Is American “Romantic Conservatism” a Thing?

A recent short piece in The Atlantic caught my attention: “John McCain and the End of Romantic Conservatism.” Romantic conservatism seems an obvious oxymoron.

The author of the piece, Benjamin Wallace-Wells, contrasts the international idealism of Sen. McCain–now ill with cancer and absent from the Senate–with the “America First” nationalism of President Trump and most other D.C. Republicans through an interview with Mark Salter. Salter is McCains’ long-time speechwriter and co-author of a new McCain memoir, The Restless Wave:  Good Times, Just Causes, Great Fights, and Other Appreciations. 

Sen. McCain is apparently a conservative “romantic” in the eyes of both Wallace-Wells and Salter because he still believes in spreading democracy and human rights (McCain has long spoken out against justifying torture), rather than making nice with various dictatorships. While this may be true, McCain has also been a leading vocal supporter of U.S. military intervention in the neoconservative vein.

Neoconservatives are, to put it bluntly, anti-romantic warmongers.

Diplomacy, in which people romantically, idealistically attempt to resolve international conflicts without resorting to war, has not been a big part of Sen. McCains’ conservative philosophy. But, on the other hand, Sen. McCain did work with former Sen. Russ Feingold on campaign finance reform and cast the deciding vote to preserve what remains of the Affordable Care Act; McCain was also censored in 2014 by the Arizona Republican Party for his supposedly liberal voting record. So I suppose that, compared to most American conservatives, Sen. McCain is “romantic.” Wallace-Wells writes of the general acclaim McCain is now receiving:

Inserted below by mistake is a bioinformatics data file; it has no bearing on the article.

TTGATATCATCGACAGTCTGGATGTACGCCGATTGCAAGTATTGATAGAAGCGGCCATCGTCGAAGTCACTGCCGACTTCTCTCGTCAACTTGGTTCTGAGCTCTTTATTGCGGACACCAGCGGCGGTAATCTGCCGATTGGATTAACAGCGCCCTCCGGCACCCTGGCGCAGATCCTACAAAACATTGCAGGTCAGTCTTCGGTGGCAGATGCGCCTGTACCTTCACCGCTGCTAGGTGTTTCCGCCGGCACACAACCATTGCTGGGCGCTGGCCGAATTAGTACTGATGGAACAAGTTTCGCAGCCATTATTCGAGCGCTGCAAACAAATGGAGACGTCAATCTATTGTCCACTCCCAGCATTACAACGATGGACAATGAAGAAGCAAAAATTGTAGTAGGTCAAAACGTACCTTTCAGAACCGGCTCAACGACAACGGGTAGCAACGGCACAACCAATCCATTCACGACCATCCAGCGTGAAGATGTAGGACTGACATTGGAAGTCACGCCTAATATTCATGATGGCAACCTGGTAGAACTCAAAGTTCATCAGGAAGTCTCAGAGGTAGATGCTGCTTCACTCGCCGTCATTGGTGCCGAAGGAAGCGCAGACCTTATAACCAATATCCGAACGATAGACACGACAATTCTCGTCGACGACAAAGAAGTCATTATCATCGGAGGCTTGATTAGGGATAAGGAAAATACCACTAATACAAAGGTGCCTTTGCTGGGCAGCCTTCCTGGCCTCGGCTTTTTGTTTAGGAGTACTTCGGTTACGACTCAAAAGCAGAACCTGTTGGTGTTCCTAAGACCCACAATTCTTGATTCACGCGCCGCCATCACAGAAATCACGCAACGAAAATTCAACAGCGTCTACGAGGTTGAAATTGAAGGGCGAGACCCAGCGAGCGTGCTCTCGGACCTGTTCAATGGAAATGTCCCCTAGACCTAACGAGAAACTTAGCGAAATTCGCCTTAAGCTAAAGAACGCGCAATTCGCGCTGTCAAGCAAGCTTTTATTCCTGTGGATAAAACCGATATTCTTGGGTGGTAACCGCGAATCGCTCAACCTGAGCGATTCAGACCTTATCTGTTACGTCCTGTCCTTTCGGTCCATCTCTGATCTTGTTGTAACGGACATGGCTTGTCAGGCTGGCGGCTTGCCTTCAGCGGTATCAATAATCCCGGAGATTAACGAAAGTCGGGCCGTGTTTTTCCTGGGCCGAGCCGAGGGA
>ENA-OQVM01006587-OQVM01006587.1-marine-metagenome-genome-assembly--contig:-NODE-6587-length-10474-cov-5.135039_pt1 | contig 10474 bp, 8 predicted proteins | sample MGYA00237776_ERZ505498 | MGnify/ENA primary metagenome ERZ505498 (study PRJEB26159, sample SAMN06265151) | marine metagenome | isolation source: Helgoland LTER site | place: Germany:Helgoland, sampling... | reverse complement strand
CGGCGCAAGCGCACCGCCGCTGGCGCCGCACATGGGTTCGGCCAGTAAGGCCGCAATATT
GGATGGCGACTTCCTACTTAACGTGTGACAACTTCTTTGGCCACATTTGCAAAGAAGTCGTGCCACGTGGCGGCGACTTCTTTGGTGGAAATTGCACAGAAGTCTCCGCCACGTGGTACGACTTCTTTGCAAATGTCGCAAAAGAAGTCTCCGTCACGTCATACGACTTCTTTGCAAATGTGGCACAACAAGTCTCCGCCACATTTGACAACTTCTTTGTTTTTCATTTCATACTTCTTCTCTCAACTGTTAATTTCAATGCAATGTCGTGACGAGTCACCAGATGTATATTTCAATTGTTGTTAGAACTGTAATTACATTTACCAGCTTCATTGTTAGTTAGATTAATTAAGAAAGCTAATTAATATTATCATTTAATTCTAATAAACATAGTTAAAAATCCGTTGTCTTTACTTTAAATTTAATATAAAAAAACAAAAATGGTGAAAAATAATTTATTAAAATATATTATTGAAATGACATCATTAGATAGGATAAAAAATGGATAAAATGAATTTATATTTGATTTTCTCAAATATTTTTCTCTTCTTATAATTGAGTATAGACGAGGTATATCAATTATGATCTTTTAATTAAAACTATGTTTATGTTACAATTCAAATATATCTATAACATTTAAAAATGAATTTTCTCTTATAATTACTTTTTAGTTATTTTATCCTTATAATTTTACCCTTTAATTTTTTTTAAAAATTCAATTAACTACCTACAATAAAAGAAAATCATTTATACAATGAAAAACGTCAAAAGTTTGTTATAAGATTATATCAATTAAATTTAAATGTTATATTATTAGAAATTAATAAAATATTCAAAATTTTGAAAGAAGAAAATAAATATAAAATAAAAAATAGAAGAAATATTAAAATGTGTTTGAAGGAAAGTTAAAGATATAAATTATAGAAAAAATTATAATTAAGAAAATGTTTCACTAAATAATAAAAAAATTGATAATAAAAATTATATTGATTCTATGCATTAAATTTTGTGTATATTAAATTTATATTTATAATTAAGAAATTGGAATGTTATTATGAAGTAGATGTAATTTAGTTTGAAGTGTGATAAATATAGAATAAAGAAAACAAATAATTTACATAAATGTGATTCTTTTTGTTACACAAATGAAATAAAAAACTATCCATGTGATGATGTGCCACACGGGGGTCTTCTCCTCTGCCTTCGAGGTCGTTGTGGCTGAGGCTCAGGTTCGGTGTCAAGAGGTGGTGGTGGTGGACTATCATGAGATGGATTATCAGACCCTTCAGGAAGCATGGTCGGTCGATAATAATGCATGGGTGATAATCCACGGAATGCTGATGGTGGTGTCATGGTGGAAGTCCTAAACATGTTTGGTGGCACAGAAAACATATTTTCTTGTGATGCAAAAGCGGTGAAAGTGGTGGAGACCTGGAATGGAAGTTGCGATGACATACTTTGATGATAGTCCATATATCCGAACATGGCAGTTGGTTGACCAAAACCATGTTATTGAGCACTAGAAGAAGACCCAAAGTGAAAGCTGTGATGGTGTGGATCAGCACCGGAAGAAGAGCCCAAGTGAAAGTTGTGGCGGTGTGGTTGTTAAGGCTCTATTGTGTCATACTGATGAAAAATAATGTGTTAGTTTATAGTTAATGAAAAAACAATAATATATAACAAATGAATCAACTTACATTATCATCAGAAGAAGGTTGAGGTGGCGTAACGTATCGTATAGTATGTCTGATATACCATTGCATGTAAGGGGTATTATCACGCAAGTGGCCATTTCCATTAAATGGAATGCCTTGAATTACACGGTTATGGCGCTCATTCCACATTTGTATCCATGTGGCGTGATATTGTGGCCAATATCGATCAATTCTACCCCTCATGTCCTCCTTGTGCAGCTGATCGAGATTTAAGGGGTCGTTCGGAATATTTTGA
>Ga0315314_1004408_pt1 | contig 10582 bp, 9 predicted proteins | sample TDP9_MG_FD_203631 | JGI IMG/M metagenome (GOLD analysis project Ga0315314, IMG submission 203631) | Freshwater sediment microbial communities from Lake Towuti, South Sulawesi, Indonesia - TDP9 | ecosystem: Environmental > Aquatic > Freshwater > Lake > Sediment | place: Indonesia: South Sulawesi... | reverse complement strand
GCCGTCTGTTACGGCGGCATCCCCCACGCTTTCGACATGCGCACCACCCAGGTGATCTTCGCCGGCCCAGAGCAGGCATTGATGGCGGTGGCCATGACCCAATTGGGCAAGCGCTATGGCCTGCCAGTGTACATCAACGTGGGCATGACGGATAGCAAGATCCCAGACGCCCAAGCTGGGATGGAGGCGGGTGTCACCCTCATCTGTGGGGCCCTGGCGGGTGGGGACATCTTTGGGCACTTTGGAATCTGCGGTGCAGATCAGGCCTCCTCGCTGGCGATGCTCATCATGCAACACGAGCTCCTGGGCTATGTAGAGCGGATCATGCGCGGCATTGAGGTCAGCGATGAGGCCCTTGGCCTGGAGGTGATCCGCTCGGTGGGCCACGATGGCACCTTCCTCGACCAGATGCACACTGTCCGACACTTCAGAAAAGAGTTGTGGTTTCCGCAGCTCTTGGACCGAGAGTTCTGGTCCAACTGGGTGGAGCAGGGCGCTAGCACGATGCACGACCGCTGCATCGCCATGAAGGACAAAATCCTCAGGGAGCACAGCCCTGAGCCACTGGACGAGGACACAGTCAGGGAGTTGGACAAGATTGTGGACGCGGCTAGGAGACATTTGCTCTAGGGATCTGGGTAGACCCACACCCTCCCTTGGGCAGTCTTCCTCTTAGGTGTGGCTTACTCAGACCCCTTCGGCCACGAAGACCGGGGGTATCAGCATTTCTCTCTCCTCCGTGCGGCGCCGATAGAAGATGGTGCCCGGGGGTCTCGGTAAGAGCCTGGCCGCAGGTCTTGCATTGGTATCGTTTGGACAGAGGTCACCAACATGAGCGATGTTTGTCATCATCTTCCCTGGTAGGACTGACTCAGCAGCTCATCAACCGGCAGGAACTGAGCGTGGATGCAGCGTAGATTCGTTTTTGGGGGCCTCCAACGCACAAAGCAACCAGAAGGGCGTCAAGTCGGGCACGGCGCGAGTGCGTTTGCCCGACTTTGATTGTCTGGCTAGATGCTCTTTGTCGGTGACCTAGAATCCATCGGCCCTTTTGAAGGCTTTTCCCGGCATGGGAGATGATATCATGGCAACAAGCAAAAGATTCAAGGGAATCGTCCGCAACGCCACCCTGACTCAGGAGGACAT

But the homage has been so personal that it has obscured the political matters of why the President continues to make an enemy of him, and of what conservatism will lose when McCain is gone.

What conservatism will lose when Sen. McCain is gone is a moderating voice (at least in terms of domestic policy), but to what extent has American conservatism in general ever been “romantic” in the literary/philosophical sense of the word?

I’d say, except for the marginalized agrarian conservatism of someone like Russell Kirk (which links back to the agrarianism of Thomas Jefferson), just about zero Romanticism. Conservatism and conservation have long been divorced, as has official conservatism and the imaginative emotion of sympathy for the disadvantaged. I do believe, however, that there is a true source of Romantic conservatism (traditional liberalism?) to be found in Britain and Canada. More on this in a following post.

 

The Pacific Has Returned

The Pacific has returned (it seems to come and go like the tide) to the digital realm and intends to stick around. It will now be known as an “oceanic journal of criticism,” addressing peaceable politics,  literature, culture broadly-speaking (including the fine arts), as well as topics relating to marine environmentalism in general and the Pacific Northwest coast in particular.

This personal journal will take for its guide the definition of criticism used by Matthew Arnold in his essay, “The Function of Criticism.” Arnold, who was both poet and critic, wrote:

I am bound by my own definition of criticism: a disinterested endeavor to learn and propagate the best that is known and thought in the world.